El-Jadida, Morocco, October 2013
In October 2013, together with the United Nations Development Programme (UNDP) we co-hosted a 4-day Hearing for Parliamentarians, focusing on the challenges and opportunities for financing renewable energy around the world. The Hearing brought together legislators from developing countries which all have vast renewable energy potential, and which are all severely threatened by climate change. The MPs were joined by experts on renewable energy technology, policy, and investment, for a productive discussion on how legislators can attract significant investment to renewable energy in their countries.
A full Summary Report, containing a detailed overview of the discussions and presentations, can be downloaded here.
The discussions explored four requirements:
Stop financing fossil fuels. The International Monetary Fund estimates that governments commit at least $1.9 trillion a year (around 8% of government expenditure) to prop up the fossil fuel industry. Who wants to invest in an enterprise when the competition is massively subsidised? We need to find better ways to support access to energy for the poorest citizens.
Share the risk. National governments and multilateral development agencies must address the technical, regulatory, financial and administrative barriers that currently impact the competitiveness of renewable energy investments in developing countries. These risks can be addressed through policies designed to dismantle the barriers; financial instruments through which investor risk is shared by public institutions such as development banks; or direct financial incentives.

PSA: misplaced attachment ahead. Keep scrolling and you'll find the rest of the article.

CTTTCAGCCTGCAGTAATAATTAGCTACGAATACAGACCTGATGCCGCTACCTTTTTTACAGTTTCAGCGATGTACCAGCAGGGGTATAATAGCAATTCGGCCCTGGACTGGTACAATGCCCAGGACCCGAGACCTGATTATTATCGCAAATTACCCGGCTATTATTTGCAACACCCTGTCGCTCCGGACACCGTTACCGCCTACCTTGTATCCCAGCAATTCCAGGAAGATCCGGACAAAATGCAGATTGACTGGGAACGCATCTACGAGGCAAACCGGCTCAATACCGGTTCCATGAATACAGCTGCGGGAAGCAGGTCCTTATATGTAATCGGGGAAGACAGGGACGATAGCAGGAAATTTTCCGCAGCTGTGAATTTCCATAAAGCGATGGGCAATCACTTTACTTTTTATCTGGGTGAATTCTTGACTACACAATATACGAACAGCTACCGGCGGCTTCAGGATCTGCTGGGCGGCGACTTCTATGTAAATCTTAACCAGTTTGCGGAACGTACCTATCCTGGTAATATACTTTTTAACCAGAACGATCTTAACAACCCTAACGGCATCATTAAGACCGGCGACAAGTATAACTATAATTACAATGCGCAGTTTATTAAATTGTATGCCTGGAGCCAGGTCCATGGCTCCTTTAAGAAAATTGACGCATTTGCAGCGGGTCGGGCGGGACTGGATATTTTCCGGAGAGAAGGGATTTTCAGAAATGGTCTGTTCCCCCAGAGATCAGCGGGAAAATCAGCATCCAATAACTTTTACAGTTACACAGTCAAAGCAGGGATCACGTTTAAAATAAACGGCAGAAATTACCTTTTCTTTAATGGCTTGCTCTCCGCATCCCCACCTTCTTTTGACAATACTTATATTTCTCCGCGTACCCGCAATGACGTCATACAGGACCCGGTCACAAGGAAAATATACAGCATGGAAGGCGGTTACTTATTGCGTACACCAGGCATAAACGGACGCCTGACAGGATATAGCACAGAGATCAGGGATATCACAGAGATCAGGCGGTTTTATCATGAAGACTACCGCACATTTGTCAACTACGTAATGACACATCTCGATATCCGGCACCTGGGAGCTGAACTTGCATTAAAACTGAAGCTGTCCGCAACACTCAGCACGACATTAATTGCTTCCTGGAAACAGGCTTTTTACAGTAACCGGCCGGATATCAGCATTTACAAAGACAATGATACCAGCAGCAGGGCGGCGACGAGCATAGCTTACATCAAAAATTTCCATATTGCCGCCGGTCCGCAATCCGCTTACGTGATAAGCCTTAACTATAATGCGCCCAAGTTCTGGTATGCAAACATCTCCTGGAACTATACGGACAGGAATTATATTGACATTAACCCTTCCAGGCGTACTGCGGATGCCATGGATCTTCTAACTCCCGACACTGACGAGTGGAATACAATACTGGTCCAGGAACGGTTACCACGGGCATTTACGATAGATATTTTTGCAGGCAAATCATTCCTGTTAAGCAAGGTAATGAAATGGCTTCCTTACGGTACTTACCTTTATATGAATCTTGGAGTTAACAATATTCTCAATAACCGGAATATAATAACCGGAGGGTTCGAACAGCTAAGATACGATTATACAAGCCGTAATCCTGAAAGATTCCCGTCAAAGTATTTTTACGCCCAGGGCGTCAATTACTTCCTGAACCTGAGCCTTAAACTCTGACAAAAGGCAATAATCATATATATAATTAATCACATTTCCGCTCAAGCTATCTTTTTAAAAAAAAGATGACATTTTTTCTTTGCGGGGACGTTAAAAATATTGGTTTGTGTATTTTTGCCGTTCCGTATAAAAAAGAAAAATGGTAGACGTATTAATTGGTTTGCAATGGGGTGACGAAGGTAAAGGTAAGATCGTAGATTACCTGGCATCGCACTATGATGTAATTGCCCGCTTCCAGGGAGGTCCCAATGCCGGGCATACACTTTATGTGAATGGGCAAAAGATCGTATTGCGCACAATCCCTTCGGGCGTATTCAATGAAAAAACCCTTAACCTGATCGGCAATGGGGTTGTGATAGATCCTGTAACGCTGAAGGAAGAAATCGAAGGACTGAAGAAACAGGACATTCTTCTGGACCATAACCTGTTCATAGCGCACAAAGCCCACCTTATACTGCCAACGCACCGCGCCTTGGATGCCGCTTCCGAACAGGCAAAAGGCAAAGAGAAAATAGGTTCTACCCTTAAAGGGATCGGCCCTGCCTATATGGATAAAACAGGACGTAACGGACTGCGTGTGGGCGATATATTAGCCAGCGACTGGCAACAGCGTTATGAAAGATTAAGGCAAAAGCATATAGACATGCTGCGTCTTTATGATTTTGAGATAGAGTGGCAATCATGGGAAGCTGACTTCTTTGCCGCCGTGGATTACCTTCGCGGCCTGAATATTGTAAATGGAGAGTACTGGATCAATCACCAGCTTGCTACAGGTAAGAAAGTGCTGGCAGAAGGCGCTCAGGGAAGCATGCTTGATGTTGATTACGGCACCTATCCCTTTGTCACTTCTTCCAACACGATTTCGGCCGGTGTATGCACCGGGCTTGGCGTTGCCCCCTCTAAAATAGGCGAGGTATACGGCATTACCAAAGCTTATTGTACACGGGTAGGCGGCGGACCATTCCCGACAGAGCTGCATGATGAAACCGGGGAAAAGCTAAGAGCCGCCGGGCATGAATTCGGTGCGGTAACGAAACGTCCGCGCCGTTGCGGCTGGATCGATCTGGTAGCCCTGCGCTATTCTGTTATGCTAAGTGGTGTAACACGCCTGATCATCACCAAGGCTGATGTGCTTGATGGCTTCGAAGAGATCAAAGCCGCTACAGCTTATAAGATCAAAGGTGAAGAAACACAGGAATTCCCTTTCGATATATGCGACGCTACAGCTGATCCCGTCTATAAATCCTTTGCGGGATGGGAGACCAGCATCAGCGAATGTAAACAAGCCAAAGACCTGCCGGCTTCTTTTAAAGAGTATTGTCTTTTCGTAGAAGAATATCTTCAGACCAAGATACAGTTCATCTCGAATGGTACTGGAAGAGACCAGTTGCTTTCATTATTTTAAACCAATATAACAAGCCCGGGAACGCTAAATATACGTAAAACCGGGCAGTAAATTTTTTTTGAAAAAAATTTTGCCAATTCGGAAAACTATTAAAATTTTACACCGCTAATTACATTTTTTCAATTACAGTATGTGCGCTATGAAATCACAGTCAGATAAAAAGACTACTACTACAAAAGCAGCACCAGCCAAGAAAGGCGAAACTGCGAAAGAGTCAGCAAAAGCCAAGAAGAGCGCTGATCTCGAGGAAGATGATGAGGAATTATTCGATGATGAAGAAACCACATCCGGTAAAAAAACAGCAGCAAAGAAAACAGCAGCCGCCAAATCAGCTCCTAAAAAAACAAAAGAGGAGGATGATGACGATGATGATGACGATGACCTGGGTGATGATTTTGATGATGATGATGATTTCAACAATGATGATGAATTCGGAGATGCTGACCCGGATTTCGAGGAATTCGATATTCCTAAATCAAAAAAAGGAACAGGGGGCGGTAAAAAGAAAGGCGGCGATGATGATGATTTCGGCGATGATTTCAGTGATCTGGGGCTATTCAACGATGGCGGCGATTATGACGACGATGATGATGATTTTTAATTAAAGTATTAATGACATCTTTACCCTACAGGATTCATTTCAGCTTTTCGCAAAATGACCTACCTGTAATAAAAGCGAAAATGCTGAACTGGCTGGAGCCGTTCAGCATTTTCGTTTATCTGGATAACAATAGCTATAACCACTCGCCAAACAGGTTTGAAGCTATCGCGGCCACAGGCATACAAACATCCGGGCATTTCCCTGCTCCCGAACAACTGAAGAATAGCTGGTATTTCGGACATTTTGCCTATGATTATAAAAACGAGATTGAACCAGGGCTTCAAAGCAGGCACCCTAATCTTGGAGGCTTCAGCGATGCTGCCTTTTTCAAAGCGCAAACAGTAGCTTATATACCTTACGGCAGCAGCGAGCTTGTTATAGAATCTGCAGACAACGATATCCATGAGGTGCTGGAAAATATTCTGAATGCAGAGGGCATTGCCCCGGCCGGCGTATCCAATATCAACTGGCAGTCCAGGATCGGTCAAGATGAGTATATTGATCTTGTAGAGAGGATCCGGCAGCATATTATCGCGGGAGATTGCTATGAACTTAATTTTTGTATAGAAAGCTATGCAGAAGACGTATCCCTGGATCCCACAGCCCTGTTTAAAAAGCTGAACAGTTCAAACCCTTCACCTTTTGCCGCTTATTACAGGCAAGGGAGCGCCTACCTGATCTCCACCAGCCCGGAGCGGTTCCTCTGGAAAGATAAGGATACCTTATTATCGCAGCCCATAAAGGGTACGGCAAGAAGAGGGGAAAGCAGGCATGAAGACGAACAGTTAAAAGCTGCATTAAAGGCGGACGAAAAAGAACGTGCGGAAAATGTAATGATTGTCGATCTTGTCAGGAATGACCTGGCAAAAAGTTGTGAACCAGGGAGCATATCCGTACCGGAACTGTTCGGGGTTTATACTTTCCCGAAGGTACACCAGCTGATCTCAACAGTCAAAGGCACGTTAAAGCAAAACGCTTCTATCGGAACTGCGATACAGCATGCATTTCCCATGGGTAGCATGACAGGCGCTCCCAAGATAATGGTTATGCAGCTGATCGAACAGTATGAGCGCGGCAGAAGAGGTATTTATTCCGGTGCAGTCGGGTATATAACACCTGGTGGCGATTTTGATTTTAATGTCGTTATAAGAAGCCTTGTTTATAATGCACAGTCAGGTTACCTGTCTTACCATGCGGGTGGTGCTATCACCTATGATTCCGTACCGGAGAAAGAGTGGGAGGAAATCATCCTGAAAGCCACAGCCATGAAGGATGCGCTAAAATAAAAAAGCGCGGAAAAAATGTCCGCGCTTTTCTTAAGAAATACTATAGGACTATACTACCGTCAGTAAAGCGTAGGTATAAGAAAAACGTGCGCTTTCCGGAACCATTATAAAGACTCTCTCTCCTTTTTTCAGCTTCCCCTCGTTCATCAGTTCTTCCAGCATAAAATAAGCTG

Ensure grid connection. Investors in renewable electricity must be able to deliver their power to their market – whether it is through a village mini-grid, through the national grid, or through long-distance interconnectors to neighbouring countries.
Guarantee a good price. Investors cannot know if they will make a profit or loss unless they are working within stable, transparent pricing frameworks that allow them to estimate future income from their investments in renewables. Clear and well-designed regulatory regimes, consistent pricing policies, and tools such as feed-in tariffs can contribute to stable prices.
Keynote addresses were delivered by the Vice Speaker of the Moroccan Parliament, the Hon. Karim Ghellab, the UNDP's Deputy Resident Representative for Morocco, Ms Ayshanie Medagangoda-Labe, and the Indian State Minister for Finance, Mr J.D. Seelam. The Hearing also featured expert presentations from the International Monetary Fund, the World Bank, Swiss Development Cooperation, the Desertec University Network, the World Future Council, and Paradigm Change Capital Partners.